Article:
The NCQ (Tracey & Sedlacek, 1984) is designed to assess eight noncognitive variables and contains 23 items: 18 Likert‑format items, 2 multiple‑choice items†††††† on educational


aspirations, and 3 open‑ended items pertaining to present goals, past accomplishments and other activities. Test-retest reliabilities over a two week interval ranged from .70 to .94 for each item, and the median test‑retest reliability was found to be .85 (Tracey & Sedlacek, 1984). Construct validity on the eight noncognitive dimensions was demonstrated using factor analysis (Tracey & Sedlacek, 1984).

The eight noncognitive dimensions on the NCQ are: (1) self‑confidence, (2) realistic self‑appraisal, especially regarding academic abilities, (3) community service as demonstrated by involvement in local community activities during the years preceding college, (4) knowledge acquired in a field, including unusual and/or culturally related ways of obtaining, information and demonstrating knowledge, (5) successful leadership experiences in any area related to cultural background, (5) prefers long‑range goals over short term, immediate goals and is able tea defer gratification to attain goals, (7) understands and copes with racism, and (8) availability of strong support person to turn to in crises.


Multiple discriminant analysis was employed to predict persistence and multiple regression was employed to predict grades.


Table 1 lists the number of students enrolled, not enrolled, and the percentage of students no longer enrolled. The percentage of students who left the university increased


over time, from 9% after 1 semester to 39% after 8 semesters.

Insert Table 1 about here

Table 2 shows canonical correlations and multiple correlations predicting persistence and grades of international students over eight semesters. All correlations were significant beyond the .05 level.

Insert Table 2 about here

Predicting Persistence

The noncognitive variables that significantly added to the prediction of persistenceare listed in Table 3, in order of their entry into the equation. Community service and understanding racism significantly added to the prediction of persistencce for each of the eight semesters. Community service was the best predictor for semesters 2, 3, 4, and 5, while the strength of understanding racismas a predictor varied across semesters. Generally, the noncognitive variables were effective in predicting persistence with the mean (rounded off to the nearest whole number) and modal number of variables predicting persistence for each semester equal to 7, and the number of noncognitive variables predicting persistence across semesters ranging from 5 to 8.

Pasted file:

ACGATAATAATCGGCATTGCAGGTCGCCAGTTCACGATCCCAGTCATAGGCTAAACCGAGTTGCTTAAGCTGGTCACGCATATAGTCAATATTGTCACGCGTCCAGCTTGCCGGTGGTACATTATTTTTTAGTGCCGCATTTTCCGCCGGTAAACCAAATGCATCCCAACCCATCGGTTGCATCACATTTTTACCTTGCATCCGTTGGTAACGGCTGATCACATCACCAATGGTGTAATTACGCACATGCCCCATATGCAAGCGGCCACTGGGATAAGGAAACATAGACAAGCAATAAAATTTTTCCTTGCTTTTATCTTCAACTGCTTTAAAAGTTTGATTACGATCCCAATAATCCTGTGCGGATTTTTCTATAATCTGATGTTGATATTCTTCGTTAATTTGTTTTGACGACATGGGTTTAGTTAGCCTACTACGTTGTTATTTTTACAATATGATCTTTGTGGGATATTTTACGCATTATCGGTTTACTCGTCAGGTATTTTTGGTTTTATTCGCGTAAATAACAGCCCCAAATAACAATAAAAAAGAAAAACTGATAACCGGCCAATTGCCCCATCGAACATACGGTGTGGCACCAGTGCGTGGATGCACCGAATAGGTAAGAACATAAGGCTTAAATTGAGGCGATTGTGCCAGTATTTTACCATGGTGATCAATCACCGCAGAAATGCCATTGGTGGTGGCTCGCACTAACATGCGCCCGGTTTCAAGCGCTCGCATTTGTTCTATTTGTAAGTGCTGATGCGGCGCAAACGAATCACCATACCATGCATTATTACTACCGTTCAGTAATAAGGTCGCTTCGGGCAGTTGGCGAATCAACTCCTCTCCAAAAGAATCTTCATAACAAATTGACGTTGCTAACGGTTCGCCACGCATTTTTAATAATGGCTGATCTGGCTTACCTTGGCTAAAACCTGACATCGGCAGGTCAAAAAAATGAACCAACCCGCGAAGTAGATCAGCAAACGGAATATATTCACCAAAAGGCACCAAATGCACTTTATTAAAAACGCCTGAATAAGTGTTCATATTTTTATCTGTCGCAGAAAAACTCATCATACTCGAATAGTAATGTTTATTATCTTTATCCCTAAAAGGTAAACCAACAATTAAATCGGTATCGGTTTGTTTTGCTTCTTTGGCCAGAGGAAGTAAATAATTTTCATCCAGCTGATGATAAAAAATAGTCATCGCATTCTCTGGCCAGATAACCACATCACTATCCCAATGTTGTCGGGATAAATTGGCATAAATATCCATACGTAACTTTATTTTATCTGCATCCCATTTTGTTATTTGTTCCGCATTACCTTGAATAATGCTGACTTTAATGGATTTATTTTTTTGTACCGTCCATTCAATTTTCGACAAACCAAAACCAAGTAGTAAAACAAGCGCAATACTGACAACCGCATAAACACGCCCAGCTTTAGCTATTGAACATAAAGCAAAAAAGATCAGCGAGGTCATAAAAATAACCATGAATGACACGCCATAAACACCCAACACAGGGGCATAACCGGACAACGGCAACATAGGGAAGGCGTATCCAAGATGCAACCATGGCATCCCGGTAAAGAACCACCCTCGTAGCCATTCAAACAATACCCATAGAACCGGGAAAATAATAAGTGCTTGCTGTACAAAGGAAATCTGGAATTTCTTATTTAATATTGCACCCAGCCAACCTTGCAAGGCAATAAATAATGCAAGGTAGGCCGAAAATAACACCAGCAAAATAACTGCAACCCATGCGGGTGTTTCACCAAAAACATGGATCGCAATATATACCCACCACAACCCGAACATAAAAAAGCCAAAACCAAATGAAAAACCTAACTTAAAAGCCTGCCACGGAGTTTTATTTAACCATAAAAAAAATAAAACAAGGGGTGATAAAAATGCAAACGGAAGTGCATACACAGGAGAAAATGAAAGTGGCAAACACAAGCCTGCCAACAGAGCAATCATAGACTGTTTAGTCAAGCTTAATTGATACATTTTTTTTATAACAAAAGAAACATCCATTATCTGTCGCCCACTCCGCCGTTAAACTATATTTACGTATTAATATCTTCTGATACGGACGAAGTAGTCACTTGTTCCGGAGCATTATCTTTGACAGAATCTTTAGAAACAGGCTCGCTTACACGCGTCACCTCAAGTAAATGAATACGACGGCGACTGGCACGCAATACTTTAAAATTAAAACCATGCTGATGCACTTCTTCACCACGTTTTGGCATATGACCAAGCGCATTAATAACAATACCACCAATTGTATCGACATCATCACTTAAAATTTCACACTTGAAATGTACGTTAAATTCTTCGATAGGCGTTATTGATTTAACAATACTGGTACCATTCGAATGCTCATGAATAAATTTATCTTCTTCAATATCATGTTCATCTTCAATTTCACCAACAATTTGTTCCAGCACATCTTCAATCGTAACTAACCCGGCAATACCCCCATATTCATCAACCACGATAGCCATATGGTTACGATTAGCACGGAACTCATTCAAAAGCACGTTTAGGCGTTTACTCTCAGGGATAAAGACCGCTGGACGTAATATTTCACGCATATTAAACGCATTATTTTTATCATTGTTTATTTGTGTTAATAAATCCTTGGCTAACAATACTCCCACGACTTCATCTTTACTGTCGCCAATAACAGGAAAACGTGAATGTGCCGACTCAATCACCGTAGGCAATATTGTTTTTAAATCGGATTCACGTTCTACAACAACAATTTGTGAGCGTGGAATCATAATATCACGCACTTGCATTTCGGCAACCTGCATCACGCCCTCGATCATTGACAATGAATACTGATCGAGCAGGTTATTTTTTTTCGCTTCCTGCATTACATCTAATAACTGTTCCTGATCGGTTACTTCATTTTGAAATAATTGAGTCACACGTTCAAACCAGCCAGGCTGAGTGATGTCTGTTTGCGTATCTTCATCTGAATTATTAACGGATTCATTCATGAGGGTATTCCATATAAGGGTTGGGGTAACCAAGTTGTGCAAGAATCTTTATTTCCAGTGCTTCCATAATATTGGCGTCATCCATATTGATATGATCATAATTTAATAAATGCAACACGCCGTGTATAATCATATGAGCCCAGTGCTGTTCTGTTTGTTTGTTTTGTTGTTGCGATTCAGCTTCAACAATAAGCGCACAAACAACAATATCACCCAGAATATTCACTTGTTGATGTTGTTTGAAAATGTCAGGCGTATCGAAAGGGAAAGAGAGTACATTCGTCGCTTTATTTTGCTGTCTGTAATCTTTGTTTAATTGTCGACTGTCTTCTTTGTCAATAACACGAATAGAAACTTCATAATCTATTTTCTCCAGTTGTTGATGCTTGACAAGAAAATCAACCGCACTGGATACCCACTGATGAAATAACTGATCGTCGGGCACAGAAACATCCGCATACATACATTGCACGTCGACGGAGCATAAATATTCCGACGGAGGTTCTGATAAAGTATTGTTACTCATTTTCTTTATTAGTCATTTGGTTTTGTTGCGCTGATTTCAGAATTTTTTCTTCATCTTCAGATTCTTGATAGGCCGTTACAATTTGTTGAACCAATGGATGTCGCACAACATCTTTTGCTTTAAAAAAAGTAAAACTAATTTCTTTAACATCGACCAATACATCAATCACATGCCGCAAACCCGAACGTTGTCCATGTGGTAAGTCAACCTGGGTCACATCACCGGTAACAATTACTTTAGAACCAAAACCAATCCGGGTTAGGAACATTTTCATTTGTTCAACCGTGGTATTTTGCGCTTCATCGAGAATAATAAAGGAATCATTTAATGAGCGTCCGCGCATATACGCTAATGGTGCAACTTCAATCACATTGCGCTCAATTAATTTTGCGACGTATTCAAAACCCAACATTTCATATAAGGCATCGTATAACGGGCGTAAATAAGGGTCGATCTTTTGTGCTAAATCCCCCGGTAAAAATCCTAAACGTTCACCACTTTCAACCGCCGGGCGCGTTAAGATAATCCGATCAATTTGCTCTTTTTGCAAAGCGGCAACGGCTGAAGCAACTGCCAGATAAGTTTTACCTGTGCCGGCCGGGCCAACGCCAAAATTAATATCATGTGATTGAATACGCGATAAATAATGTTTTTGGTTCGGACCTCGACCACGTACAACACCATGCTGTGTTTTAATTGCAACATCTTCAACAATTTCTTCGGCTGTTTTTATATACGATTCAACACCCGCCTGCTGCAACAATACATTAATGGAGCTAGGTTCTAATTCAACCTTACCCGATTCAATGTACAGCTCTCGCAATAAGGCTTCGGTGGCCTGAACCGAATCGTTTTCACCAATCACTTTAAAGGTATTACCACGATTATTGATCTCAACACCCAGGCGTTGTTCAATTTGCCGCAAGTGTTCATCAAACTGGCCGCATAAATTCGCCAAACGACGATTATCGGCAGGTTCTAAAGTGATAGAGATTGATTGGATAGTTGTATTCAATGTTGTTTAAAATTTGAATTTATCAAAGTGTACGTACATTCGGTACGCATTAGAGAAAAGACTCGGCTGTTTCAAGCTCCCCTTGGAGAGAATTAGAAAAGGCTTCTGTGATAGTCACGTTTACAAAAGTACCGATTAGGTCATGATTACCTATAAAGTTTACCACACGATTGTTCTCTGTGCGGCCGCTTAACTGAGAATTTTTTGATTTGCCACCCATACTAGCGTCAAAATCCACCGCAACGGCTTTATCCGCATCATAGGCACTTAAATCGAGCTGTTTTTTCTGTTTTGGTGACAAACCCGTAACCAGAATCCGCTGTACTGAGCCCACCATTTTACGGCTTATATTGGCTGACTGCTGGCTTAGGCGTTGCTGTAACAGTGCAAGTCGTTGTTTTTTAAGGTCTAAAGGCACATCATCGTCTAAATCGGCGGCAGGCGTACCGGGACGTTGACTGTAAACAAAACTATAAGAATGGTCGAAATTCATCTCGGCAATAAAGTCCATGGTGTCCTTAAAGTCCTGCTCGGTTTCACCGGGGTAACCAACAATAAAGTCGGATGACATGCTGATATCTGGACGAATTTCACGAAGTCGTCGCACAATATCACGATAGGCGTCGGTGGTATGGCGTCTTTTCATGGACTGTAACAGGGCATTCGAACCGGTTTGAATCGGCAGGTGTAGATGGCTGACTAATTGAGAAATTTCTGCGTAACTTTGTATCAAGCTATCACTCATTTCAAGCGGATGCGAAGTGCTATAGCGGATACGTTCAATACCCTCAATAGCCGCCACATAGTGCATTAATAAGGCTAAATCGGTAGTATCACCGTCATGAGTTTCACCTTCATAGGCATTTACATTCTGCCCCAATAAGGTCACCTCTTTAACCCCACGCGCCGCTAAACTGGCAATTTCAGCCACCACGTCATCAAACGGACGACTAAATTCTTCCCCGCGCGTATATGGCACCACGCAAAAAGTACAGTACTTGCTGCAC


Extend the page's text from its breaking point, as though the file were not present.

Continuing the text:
Insert Table 3 about here

Table 4 lists the percentage of students who were correctly classified as persistors and nonpersistors using the NCQ. These percentages varied from 63% to 75%, and were higher in earlier semesters.

Insert Table 4 about here

Predicting Grades

Table 3 shows the noncognitivevariables that predicted cumulative GPA for each semester in order of their entry into the equation. Self‑confidence and availability of a strong support person were predictive a of grades for all semesters examined. Other noncognitive variables that significantly predicted GPA included realistic self‑appraisal (1st, 2nd, and 7th semesters), understanding racism (1st semester), leadership (2nd and 5th semesters), and preference for long‑range goals (8th semester).


The results of this study have shown that different noncognitive variables were important predictors of GPA and persistence, across the eight semesters studied.

An interesting pattern emerged in comparing variables predictive of GPA with variables predictive of persistence, for international students. Self‑confidence and availability


of a strong support person consistently predicted GPA across the eight semesters examined. This is understandable in light of the many academic adjustments international students must make (Maxwell, 1974). For these students, feeling confident, determined and independent, and having another individual to whom to turn in crisis, were important determinants of adjustment to academic demands and attainment of academic success.

In contrast, many more variables were significant in predicting persistence. This implies that persistence may be related to an aggregate of variables for international students, including those that are predictive of GPA.

This is consistent with the work of Tinto (1975), who suggested that many different forms of behavior, both academic and social, are involved in persistence. He distinguished betweenacademic and social domains of college, indicating that a person may be able to achieve integration in one area without doing so in the other. Tinto stated that a person can be integrated into the academic sphere of college (e.g., attain high grades) and drop out because of inadequate integration into the social domain. On the other hard, a person may achieve success socially but be unable to perform adequately academically. With the numerous challenges and difficulties confronting international students at U.S. colleges and universities, it is not surprising that all of these variables were related to persistence, at one time or another, across the eight